Radar Cross Section Measurements
Author: Eugene F. Knott
Product Code: SBRA0250
Pagination: 546 pp.
Stock Status: Out of stock
The estimated arrival date is June 2012
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£46.80 Member price
£72.00 Full price
Scientists and engineers have had to measure or estimate the radar cross section (RCS) of objects ever since the invention of radar. This guide explains how RCS is typically measured on test ranges, and how testing may be tailored to meet specific requirements. The book provides basic and advanced information on instrumentation systems, test range design, and measurement technology.
The book's mission is to present and explain the rules of good measurement practice. Those rules assure that the electromagnetic test environment is optimized for the particular object being measured. Examples are rules governing the uniformity of the incident field in the target zone and the minimization of undesired background echoes.
Individual chapters describe the design and operation of outdoor test ranges, indoor chambers, dynamic test ranges, and near-field (compact) ranges.
Radar Cross Section Measurements is a valuable source for professional people needing reference material on the measurement of RCS targets both indoors and outdoors. It will be especially useful to aerospace engineers and scientists working with modern radar systems.
Target support fixtures — plastic foam columns, string supports, metal pylons; unusual methods are also discusses, including one involving no support at all.
Calibration — Instrumentation calibration, RCS calibration, primary and secondary standards, calibration by substitution.
Outdoor test ranges — Real estate needed, antenna selection, ground-plane optimization, berms, radar fences.
Scale-model testing — scaling laws, dielectrics and absorbers, metallic coatings, resistive sheets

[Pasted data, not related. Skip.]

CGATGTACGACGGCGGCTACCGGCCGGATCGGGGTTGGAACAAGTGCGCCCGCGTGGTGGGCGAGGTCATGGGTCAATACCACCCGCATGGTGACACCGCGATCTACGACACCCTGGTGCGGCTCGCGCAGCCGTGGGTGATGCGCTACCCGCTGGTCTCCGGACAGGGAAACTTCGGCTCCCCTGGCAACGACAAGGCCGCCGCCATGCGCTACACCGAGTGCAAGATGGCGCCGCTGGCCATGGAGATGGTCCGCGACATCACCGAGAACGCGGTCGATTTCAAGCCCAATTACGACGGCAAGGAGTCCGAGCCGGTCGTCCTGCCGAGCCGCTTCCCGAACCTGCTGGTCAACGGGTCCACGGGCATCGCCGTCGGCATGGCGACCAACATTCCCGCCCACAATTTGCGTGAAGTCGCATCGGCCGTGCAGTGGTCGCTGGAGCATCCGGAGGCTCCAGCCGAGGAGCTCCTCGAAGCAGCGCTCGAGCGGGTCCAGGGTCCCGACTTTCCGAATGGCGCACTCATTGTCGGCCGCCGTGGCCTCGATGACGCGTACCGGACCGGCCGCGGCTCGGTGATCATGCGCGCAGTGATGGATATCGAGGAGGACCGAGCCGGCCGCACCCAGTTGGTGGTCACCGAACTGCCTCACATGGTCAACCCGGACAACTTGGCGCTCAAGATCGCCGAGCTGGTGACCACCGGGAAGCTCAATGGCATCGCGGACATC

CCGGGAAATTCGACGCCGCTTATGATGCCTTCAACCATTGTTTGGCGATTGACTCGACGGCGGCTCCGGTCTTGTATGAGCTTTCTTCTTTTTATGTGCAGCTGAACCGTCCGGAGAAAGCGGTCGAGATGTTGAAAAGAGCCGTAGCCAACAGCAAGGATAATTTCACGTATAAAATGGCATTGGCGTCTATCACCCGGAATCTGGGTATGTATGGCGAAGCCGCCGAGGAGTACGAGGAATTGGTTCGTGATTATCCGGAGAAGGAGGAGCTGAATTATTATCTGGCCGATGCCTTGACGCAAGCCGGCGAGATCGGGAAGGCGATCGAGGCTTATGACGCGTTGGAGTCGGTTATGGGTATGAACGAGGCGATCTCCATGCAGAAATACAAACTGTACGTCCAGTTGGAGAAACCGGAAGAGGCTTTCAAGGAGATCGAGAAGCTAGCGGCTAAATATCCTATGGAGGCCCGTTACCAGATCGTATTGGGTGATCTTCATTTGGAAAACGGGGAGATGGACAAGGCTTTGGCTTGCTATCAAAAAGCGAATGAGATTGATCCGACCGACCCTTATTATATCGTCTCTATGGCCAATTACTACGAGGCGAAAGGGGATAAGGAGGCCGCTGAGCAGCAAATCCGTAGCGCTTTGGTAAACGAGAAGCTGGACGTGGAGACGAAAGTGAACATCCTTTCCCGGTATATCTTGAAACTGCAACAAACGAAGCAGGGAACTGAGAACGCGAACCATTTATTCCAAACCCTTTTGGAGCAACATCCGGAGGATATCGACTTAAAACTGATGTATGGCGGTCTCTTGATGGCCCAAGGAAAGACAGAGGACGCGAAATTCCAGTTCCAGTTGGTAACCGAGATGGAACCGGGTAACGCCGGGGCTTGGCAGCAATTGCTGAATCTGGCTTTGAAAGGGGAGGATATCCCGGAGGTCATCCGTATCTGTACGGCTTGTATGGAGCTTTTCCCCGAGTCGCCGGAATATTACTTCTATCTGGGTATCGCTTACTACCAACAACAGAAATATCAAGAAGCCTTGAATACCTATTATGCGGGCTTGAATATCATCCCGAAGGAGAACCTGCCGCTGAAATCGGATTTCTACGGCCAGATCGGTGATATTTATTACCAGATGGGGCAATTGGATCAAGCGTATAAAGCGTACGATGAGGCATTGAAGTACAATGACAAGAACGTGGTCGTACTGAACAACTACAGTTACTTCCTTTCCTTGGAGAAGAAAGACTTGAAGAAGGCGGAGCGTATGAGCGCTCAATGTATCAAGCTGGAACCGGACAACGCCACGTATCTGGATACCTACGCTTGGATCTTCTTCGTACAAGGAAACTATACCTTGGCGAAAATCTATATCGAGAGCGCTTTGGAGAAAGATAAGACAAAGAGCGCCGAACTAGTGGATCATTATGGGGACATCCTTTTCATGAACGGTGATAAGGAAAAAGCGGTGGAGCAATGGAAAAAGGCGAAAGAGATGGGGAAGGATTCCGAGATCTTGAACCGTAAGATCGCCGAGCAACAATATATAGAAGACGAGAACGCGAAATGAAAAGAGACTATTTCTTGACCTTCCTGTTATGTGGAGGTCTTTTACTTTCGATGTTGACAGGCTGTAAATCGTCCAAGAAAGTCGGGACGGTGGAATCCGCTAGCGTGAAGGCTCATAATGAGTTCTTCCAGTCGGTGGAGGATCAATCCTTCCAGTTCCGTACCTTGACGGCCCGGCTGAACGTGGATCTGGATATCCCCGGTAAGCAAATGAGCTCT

The electromagnetic principles governing accurate RCS measurements are explained in easy-to-read style. The explanations are supported by simple analyses and augmented by measured and computed illustrations.
1 Radar Cross Section Fundamentals
1.1 The Need for RCS Measurements
1.2 Electromagnetic Wave Properties
1.3 The Radar Range Equation
1.4 Radar Cross Section
1.5 Polarization Scattering Matrix
1.6 Basic Test Range Requirements
2 Instrumentation Systems
2.1 The CW Cancellation Radar
2.2 The Noncoherent Pulsed Radar
2.3 Coherent Radars
2.4 Multiband Scattering Matrix Radars
2.5 Digital Functions in Multiband Radars
3 Target Support Structures
3.1 Foam Columns
3.2 String Supports
3.3 The Metal Pylon
3.4 Other Structures and Techniques
4 Measurement Errors
4.1 Instrumentation and Sensitivity
4.2 Target Illumination
4.3 Background Contributions
4.4 Target-Environment Interactions
5.1 Instrumentation Calibration
5.2 Calibration Scatterers with Curved Surfaces
5.3 Calibration Scatterers with Flat Surfaces
5.4 Calibration by Substitution
6 Outdoor Test Ranges
6.1 Ground-Plane Configuration
6.2 Two-Path Propagation
6.3 Effect of Antenna Pattern
6.4 Imperfectly Reflecting Ground Planes
6.5 Defeating the Ground Plane
7 Indoor Chambers
7.1 Wall Reflections
7.2 Chamber Configuration
7.3 Chamber Absorbing Materials
7.4 Test Chamber Evaluation
8 Compact Ranges
8.1 Dielectric Lenses
8.2 Large Reflectors
8.3 Reflector Edge Configurations
8.4 Dual-Reflector Configurations
8.5 Chamber Diagnostics
9 Data Processing and Reduction
9.1 Statistical Measures
9.2 Hard-Target Characteristics
9.3 Display Formats
9.4 Background Subtraction
10 Radar Imagery
10.1 Radar Imaging Principles
10.2 The Range Profile
10.3 Zero-padding and Windowing
10.4 The Cross-Range Profile
10.5 Image Formation and Diagnostics
11 Dynamic Test Ranges
11.1 The Instrumentation Radar
11.2 Dynamic Target Imaging
11.3 The Tracking Radar
11.4 Metric Data
11.5 Some Dynamic RCS Test Ranges
12 Scale-Model Testing
12.1 Scaling Laws
12.2 Dielectrics and Absorbers
12.3 Metallic Coatings and Resistive Sheets
12.4 A Specific Full-Scale/Scale-Model Comparison
13 Test Security
13.1 General Requirements
13.2 Target Shelters
13.3 Range Security
13.4 The Black Program
About the author
Eugene F. Knott is an electrical engineer with a 30-year career in RCS research and development. He received his MS in Electrical Engineering from the University of Michigan in 1966. He spent 16 years at the University of Michigan Radiation Laboratory conducting RCS measurements of lab models and developing RCS prediction measurements of lab models and developing RCS prediction models. At the Georgia Institute of Technology he extended similar models and conducted feasibility programs. He also worked at the Boeing Company in Seattle.